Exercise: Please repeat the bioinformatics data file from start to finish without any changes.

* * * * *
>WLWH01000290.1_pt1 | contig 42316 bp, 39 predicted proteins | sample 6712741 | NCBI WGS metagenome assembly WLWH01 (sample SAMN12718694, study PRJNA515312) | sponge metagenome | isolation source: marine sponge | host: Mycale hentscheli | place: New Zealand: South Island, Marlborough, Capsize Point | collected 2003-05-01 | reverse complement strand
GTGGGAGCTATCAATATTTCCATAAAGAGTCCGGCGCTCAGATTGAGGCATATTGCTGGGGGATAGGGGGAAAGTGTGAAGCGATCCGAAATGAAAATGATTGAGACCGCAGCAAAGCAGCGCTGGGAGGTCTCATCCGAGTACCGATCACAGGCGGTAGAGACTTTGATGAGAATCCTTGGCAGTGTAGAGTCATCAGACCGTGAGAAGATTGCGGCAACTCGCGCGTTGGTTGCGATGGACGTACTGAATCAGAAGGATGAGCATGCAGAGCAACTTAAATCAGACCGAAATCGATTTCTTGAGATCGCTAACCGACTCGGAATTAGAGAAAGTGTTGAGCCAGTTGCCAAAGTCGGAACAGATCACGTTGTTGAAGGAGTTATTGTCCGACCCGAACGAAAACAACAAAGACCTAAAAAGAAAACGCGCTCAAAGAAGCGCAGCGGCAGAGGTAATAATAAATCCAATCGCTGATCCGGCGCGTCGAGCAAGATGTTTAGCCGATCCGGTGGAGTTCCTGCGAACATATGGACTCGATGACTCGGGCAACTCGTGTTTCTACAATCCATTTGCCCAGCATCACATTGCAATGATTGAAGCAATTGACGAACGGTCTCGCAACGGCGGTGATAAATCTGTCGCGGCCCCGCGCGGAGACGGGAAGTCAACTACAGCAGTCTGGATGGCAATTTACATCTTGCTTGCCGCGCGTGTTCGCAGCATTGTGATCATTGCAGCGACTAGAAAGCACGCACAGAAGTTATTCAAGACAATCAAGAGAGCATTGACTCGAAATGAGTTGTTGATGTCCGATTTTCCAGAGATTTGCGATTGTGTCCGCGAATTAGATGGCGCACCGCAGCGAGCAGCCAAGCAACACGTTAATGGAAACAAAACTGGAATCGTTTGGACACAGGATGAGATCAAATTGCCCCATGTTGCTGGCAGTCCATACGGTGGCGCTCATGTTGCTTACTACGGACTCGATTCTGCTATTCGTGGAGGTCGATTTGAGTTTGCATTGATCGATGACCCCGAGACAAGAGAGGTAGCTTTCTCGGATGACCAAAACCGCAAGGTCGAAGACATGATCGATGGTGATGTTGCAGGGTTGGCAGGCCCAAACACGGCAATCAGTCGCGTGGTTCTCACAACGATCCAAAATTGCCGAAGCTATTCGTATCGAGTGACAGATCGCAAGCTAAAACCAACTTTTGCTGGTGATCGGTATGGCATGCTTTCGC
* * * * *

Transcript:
>WLWH01000290.1_pt1 | contig 42316 bp, 39 predicted proteins | sample 6712741 | NCBI WGS metagenome assembly WLWH01 (sample SAMN12718694, study PRJNA515312) | sponge metagenome | isolation source: marine sponge | host: Mycale hentscheli | place: New Zealand: South Island, Marlborough, Capsize Point | collected 2003-05-01 | reverse complement strand
GTGGGAGCTATCAATATTTCCATAAAGAGTCCGGCGCTCAGATTGAGGCATATTGCTGGGGGATAGGGGGAAAGTGTGAAGCGATCCGAAATGAAAATGATTGAGACCGCAGCAAAGCAGCGCTGGGAGGTCTCATCCGAGTACCGATCACAGGCGGTAGAGACTTTGATGAGAATCCTTGGCAGTGTAGAGTCATCAGACCGTGAGAAGATTGCGGCAACTCGCGCGTTGGTTGCGATGGACGTACTGAATCAGAAGGATGAGCATGCAGAGCAACTTAAATCAGACCGAAATCGATTTCTTGAGATCGCTAACCGACTCGGAATTAGAGAAAGTGTTGAGCCAGTTGCCAAAGTCGGAACAGATCACGTTGTTGAAGGAGTTATTGTCCGACCCGAACGAAAACAACAAAGACCTAAAAAGAAAACGCGCTCAAAGAAGCGCAGCGGCAGAGGTAATAATAAATCCAATCGCTGATCCGGCGCGTCGAGCAAGATGTTTAGCCGATCCGGTGGAGTTCCTGCGAACATATGGACTCGATGACTCGGGCAACTCGTGTTTCTACAATCCATTTGCCCAGCATCACATTGCAATGATTGAAGCAATTGACGAACGGTCTCGCAACGGCGGTGATAAATCTGTCGCGGCCCCGCGCGGAGACGGGAAGTCAACTACAGCAGTCTGGATGGCAATTTACATCTTGCTTGCCGCGCGTGTTCGCAGCATTGTGATCATTGCAGCGACTAGAAAGCACGCACAGAAGTTATTCAAGACAATCAAGAGAGCATTGACTCGAAATGAGTTGTTGATGTCCGATTTTCCAGAGATTTGCGATTGTGTCCGCGAATTAGATGGCGCACCGCAGCGAGCAGCCAAGCAACACGTTAATGGAAACAAAACTGGAATCGTTTGGACACAGGATGAGATCAAATTGCCCCATGTTGCTGGCAGTCCATACGGTGGCGCTCATGTTGCTTACTACGGACTCGATTCTGCTATTCGTGGAGGTCGATTTGAGTTTGCATTGATCGATGACCCCGAGACAAGAGAGGTAGCTTTCTCGGATGACCAAAACCGCAAGGTCGAAGACATGATCGATGGTGATGTTGCAGGGTTGGCAGGCCCAAACACGGCAATCAGTCGCGTGGTTCTCACAACGATCCAAAATTGCCGAAGCTATTCGTATCGAGTGACAGATCGCAAGCTAAAACCAACTTTTGCTGGTGATCGGTATGGCATGCTTTCGC